I'm sure you are just going to love this answer, but the short answer appears to be: "you aren't going to get 1:1 large sized images".
The slightly longer answer is that Apple intentionally forces things to work this way because before the way it worked was just to not load the image at all, or crash.
Now, for a fuller answer with citations...
Apple's Known Resoruces Limits
The thing is, when an image is decoded/decompressed it takes up a whole heck of a lot more RAM space than the images filesize. The formula Apple states is that devices with 512mb of RAM, like the ipad 3 you mention, will refuse non-JPEG images above 5 megapixels, which results in:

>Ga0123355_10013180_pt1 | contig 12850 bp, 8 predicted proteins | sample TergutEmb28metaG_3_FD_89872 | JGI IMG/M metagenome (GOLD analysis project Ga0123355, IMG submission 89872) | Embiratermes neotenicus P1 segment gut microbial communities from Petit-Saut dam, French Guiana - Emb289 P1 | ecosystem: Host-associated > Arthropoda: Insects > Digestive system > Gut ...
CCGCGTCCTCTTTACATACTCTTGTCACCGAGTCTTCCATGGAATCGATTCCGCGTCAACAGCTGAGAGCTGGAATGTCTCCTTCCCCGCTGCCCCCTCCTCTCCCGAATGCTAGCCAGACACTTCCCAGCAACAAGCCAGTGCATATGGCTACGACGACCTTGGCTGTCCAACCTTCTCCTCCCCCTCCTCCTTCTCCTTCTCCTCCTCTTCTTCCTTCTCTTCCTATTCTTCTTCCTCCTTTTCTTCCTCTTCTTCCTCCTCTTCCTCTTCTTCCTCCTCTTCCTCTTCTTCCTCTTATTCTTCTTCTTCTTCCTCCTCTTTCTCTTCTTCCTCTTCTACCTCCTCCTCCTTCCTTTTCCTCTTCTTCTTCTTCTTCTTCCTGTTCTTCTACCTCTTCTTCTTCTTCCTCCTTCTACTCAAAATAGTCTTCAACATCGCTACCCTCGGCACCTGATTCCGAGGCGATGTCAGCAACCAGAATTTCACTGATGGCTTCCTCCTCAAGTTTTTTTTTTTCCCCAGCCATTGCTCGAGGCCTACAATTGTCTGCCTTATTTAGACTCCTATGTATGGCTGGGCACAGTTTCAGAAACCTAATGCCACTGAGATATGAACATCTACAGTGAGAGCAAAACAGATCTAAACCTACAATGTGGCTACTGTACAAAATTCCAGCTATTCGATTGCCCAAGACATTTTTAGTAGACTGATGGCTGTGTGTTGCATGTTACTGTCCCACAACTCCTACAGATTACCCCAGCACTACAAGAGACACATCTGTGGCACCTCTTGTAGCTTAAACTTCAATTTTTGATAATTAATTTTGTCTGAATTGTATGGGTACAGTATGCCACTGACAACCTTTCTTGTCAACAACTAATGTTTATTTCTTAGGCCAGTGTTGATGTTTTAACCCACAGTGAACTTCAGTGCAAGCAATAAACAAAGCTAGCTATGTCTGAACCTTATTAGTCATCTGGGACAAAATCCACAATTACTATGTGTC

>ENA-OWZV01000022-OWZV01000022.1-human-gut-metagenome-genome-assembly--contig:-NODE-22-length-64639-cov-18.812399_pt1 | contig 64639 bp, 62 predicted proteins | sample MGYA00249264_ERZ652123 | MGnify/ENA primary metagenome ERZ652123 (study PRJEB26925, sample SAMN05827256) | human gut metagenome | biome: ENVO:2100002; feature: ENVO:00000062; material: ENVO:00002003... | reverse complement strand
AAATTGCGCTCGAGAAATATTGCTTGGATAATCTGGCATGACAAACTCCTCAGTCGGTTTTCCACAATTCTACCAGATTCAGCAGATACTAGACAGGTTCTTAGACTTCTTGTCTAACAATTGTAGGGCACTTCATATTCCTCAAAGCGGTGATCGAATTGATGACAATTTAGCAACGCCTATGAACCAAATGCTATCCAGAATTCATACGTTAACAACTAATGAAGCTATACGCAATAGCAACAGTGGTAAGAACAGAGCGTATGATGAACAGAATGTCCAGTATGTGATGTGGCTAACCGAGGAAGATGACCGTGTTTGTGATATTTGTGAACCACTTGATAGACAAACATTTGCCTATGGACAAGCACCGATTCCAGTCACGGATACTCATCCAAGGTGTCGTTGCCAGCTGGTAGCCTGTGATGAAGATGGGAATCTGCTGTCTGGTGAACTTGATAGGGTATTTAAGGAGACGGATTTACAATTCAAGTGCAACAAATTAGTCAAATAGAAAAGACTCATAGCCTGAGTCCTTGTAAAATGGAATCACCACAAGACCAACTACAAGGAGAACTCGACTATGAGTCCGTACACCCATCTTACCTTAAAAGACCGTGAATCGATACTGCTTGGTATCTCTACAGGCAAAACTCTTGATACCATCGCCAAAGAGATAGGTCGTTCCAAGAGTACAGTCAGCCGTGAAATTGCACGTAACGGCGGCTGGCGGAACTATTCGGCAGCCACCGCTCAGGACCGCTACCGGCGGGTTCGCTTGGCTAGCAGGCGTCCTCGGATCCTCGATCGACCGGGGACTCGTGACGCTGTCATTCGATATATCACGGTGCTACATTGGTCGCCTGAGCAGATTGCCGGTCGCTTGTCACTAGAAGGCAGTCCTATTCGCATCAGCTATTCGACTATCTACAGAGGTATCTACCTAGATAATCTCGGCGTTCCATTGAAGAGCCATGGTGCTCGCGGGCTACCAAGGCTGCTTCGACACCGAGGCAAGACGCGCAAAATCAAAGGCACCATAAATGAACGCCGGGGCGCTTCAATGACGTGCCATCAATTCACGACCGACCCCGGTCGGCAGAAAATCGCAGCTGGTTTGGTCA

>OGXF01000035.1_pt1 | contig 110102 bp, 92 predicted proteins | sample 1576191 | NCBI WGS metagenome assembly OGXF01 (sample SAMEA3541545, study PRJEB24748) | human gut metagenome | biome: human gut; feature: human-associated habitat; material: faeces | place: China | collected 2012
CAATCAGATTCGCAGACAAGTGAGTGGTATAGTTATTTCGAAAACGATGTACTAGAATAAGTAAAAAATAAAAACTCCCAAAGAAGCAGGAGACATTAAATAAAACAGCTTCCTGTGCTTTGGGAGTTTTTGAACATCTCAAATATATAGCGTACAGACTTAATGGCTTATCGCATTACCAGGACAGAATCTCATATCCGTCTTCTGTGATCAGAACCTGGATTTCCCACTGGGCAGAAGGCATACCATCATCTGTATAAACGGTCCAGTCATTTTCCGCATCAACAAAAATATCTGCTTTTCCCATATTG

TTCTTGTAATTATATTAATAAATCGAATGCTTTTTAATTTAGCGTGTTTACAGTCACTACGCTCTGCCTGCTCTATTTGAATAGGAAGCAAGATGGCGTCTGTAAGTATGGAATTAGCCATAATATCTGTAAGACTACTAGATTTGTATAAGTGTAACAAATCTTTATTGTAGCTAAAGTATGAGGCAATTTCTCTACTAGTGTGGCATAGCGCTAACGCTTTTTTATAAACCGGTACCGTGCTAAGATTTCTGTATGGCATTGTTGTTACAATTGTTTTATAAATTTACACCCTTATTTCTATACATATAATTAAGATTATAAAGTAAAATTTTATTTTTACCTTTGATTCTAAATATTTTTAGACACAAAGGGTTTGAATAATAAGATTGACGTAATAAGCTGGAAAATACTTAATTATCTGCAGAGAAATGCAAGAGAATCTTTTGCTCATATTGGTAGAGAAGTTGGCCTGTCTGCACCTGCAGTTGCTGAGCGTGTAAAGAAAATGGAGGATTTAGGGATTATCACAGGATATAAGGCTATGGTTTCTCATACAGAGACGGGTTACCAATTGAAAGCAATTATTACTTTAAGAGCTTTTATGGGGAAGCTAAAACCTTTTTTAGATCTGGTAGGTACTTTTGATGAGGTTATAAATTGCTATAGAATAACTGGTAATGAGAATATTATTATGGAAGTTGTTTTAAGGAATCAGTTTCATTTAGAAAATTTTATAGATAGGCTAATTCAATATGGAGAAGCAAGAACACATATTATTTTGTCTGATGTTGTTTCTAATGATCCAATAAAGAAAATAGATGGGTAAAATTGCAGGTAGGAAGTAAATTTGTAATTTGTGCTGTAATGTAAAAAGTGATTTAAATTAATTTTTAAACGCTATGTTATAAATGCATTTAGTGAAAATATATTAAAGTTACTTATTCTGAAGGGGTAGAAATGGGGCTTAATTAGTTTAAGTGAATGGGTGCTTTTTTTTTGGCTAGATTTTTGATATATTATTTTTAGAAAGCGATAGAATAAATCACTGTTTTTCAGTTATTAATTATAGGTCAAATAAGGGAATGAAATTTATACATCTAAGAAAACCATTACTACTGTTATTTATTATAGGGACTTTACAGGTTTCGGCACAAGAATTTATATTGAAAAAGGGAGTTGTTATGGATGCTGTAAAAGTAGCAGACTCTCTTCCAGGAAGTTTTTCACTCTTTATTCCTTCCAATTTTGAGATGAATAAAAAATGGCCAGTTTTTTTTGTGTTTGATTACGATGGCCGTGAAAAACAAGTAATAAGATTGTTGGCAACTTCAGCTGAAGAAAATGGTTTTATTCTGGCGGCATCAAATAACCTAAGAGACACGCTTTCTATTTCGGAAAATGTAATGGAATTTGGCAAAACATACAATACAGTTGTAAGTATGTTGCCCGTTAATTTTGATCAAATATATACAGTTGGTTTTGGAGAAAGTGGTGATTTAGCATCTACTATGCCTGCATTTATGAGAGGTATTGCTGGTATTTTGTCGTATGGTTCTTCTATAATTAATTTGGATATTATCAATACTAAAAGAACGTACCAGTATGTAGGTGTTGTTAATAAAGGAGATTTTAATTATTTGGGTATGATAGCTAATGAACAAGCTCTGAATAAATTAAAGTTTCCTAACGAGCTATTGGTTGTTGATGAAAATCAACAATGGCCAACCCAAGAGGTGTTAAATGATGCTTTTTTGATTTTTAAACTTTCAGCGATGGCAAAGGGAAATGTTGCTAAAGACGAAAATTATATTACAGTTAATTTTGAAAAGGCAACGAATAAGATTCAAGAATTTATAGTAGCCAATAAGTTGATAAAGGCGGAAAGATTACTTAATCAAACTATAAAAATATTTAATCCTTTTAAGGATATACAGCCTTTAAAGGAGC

height * width <= 5 * 1024*1024
For JPEG, Apple notes they will subsample to allow you to view jpegs:
The maximum decoded image size for JPEG is 32 megapixels using subsampling.
JPEG images can be up to 32 megapixels due to subsampling, which allows JPEG images to decode to a size that has one sixteenth the number of pixels. JPEG images larger than 2 megapixels are subsampled—that is, decoded to a reduced size. JPEG subsampling allows the user to view images from the latest digital cameras.
Note that it states 2 megapixels is the limit for full-sized viewing of JPEG, which is 2*1024*1024. As your image is roughly a bit over 4 megapixels, it will be subsampled on iPad 3. And no, there really isn't anything you can do to force it without using an external program.
To use an external program for minimal improvement, see this link where a person recommends GoodReader: Apple Forum, Seeking Full Image Resolution in MiniSfari
And here is another Stackoverflow with a similar question/answer pair: Image Size Limitations in Mobile Safari